Friday, August 22, 2014

Why do designers charge for patterns?

Have you ever wondered what goes into designing a pattern and why you have to pay the majority of patterns?  I was recently asked why I would charge for a pattern and I found this very thought provoking and I thought it would make a good blog post.  I won't be able to answer why other designers charge or don't charge for their patterns, but I will be able to tell you what goes into one of my designs and hopefully give you an idea of what you are spending your hard earned money on.

I think that everyone's design process is different because we are all creative people.  When I am starting a new design, it's often based on something that inspires me.  The inspiration for my Mother of Dragons shawl for instance, came from Game of Thrones.  When I watched the last scene at the end of the first season where Daenerys emerges from the remains of the funeral pyre with the dragons, I knew I had to design a shawl that would have some dragon qualities to it.  I sketched out the basic shape that I wanted and then did a lot of research in my stitch dictionaries for inspiration.  I worked on the charts for many hours to make sure I liked how the stitches were going to work and then I began swatching.  I dug through my stash to find just the right yarn.  It had to have a fiery effect with some variegation in the colorway to help show off the lace scales.  The Biker Chick from Miss Babs was a perfect match.  Once the swatching is done and the charts are laid out, then the fun begins!  I knit every design that I create.  I know this takes a lot of extra time, but I want to be certain that I like the way something is knitting up.  Especially when something has a lace component in it.  I think we have all knitted something at one time or another that just didn't flow well for us.  It doesn't mean that it was a bad pattern or that the lace wasn't charted or written well.  When this happens I think it just didn't have the right rhythm for me.  With my patterns I figure that if the lace or texture is knitting well for me and that I am enjoying what I am knitting than there is a very good chance that other knitters will enjoy it as well.  

Now we are at the point where the design (a shawl in this instance) is knitted up and I have blocked it.  I work on the final measurements and verify that the gauge from my swatch matches what I knitted.  Now the pattern writing begins.  I take very detailed notes while I am knitting my designs and use them to help me write the pattern.  Out of the whole design process I find that writing the pattern can be the most challenging.  I want to be absolutely certain that anyone who purchases one of my patterns will find the instructions to be clear and easy to follow.  I double and triple check what I have written and then have my editor go over the pattern in case I missed anything.  Anything that needs to be corrected is done at this time and then finally the pattern is sent out to the test knitters.  My test knitters are absolutely fantastic and tell me when they find something that needs clarifying or if something doesn't seem to be working for them or for the yarn they are using.  Once the test knitting is finished, I compile their notes and make any necessary changes to the pattern.  Then this final version is sent back to the editor for a last check before publication.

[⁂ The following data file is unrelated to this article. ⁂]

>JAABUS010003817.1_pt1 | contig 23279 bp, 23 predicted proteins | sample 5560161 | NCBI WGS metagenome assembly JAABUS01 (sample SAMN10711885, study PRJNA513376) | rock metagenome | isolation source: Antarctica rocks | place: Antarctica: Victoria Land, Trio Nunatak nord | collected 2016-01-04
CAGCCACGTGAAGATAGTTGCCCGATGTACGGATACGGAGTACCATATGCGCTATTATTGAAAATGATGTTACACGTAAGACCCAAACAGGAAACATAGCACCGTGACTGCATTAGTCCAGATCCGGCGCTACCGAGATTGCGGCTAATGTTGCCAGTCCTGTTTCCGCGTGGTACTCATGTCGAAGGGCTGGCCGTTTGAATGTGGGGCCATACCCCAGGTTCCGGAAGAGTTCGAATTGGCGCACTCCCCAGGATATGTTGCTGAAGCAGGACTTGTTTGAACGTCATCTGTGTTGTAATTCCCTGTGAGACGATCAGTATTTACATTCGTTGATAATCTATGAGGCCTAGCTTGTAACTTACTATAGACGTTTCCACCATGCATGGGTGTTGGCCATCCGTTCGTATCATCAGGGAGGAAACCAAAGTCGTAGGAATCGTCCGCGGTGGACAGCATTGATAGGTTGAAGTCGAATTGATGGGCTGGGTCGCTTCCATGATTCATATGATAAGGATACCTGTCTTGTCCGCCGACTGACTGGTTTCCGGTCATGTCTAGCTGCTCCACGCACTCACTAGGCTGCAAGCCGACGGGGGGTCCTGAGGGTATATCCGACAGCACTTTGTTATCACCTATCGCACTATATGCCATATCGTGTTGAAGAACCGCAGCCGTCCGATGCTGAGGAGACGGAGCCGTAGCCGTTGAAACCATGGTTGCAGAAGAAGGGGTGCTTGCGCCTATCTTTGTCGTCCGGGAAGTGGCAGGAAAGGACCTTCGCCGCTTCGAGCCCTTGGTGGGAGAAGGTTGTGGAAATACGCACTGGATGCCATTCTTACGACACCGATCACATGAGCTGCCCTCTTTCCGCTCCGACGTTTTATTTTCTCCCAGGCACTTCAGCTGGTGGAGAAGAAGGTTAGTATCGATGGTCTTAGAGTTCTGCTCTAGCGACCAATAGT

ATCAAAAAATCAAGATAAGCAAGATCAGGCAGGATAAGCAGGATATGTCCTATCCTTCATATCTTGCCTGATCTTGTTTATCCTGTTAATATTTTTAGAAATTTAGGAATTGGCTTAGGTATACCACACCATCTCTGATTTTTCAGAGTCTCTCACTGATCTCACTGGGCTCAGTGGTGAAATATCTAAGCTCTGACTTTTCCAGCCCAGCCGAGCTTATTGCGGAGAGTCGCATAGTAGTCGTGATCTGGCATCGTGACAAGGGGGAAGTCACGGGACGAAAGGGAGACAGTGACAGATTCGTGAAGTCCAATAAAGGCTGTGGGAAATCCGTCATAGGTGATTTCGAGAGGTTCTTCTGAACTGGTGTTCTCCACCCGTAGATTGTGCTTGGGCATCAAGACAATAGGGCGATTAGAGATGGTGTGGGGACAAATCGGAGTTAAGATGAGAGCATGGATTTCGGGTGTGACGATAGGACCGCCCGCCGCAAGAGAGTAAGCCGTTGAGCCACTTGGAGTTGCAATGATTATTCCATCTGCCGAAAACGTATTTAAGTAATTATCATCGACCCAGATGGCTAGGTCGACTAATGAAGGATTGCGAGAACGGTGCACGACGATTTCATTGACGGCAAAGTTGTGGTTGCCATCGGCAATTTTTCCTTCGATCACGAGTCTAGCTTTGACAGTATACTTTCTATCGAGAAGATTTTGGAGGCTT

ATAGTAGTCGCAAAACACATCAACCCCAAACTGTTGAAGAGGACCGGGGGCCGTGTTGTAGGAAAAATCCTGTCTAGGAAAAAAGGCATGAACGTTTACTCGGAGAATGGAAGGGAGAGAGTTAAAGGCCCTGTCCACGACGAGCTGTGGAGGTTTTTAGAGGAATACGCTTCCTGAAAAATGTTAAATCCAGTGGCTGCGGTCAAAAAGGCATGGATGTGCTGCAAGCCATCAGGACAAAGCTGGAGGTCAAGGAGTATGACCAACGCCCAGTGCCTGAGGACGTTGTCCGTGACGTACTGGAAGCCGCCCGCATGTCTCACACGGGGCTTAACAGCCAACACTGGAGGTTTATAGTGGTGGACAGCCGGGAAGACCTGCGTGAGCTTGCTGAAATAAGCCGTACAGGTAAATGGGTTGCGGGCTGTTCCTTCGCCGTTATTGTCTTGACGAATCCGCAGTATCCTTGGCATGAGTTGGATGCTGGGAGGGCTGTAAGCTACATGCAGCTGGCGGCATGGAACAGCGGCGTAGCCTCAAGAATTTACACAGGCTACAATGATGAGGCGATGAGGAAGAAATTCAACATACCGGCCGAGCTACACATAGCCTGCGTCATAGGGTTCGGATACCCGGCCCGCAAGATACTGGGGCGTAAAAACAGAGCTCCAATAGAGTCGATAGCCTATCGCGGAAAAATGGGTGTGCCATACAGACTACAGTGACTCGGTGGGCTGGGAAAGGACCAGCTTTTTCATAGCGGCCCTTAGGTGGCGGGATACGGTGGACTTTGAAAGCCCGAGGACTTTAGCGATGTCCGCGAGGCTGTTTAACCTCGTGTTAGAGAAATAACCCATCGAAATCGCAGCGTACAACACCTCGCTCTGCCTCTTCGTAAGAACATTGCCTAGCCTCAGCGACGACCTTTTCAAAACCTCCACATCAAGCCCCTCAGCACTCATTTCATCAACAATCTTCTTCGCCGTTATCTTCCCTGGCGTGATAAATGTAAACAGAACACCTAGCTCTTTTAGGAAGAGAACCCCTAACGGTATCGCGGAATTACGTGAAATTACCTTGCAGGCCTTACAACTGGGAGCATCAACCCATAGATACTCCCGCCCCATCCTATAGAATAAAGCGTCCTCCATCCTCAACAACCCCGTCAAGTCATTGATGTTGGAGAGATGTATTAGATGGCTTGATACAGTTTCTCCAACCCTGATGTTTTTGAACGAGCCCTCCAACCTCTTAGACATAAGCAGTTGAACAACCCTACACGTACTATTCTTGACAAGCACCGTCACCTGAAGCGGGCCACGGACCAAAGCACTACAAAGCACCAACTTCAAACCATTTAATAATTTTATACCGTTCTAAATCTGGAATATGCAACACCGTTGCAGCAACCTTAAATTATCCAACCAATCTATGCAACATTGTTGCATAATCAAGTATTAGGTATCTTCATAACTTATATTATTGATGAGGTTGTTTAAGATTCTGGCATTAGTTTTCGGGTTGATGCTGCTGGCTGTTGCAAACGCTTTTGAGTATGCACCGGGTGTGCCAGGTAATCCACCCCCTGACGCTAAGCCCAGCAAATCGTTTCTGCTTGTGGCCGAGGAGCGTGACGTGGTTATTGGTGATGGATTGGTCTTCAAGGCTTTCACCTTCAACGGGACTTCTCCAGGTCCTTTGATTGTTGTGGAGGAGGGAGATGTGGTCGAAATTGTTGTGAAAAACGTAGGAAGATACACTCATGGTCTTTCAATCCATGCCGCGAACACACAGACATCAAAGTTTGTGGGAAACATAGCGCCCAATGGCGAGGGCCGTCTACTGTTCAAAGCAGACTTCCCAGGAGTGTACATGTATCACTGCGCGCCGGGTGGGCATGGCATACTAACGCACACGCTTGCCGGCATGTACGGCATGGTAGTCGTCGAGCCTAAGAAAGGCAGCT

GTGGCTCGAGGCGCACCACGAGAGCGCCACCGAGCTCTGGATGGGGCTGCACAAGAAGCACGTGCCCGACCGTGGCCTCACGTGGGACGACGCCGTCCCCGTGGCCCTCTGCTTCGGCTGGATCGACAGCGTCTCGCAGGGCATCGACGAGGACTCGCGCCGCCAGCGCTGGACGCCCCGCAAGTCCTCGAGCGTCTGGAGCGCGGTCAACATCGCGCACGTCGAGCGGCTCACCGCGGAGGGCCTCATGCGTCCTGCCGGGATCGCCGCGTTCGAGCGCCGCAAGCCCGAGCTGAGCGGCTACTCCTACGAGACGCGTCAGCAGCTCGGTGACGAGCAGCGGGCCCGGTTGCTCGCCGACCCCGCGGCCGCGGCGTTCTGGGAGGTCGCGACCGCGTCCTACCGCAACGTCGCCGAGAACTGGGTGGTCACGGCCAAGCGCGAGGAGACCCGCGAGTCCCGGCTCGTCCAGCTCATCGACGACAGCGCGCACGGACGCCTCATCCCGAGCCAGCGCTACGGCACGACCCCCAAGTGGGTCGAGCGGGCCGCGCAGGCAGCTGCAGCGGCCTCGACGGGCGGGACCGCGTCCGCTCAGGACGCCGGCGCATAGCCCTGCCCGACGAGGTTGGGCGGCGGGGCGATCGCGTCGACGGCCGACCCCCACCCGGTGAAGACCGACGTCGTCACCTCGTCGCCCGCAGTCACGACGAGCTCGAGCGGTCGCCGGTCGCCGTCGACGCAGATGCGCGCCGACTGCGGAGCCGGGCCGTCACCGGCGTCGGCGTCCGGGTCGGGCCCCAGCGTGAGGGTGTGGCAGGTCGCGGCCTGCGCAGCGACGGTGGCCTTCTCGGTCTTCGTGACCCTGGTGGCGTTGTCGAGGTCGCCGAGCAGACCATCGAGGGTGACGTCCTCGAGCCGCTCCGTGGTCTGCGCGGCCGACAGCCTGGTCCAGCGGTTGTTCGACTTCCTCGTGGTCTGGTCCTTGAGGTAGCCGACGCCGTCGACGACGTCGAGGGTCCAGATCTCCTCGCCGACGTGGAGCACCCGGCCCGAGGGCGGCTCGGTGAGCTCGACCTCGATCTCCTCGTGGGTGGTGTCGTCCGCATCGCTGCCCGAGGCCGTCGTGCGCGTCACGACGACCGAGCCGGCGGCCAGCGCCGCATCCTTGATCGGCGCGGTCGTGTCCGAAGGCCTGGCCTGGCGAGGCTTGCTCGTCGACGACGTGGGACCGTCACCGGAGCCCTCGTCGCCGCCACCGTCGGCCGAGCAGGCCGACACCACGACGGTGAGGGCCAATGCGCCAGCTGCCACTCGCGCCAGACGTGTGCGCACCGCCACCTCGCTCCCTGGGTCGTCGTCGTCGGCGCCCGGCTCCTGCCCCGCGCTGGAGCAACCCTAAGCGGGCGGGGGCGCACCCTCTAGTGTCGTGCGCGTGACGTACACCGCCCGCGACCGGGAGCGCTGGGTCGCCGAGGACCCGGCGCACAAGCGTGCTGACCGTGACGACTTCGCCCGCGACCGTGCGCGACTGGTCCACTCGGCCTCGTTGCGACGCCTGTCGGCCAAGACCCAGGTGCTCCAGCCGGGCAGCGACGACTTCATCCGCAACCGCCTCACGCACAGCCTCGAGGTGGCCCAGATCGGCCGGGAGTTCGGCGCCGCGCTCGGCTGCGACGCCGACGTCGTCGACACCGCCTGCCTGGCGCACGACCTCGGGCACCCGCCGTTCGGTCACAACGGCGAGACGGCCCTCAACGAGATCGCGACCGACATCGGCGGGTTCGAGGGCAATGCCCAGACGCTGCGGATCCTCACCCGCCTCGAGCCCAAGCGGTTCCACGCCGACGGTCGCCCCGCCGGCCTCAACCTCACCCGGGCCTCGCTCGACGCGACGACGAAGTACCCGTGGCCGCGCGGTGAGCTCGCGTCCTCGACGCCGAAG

The photo shoot comes next.  It's always a lot of fun for me to finally get to see how one of my designs is going to look in real life!  Andy and I are always on the look out for new places to take pictures and we are lucky to live in an area with really great scenery.  I edit the pictures and choose which ones will work well in the pattern lay out and which ones will work best on line.  Speaking of pattern lay out, that is another very important component.  I do the lay out myself and try to incorporate the theme of the design into the pattern. I put almost as much time and thought into the lay out as I do on the written portion. There are also advertising costs, fee's from the places that patterns are sold at (Ravelry, Etsy, etc.), and fee's for PayPal as well. 

From start to finish not including the time that it takes to knit an item, a pattern generally takes me about forty hours to create.

I hope that this helps to explain the design and pattern writing process and gives an insight on why designers charge for their patterns.  I would love to hear your thoughts on this!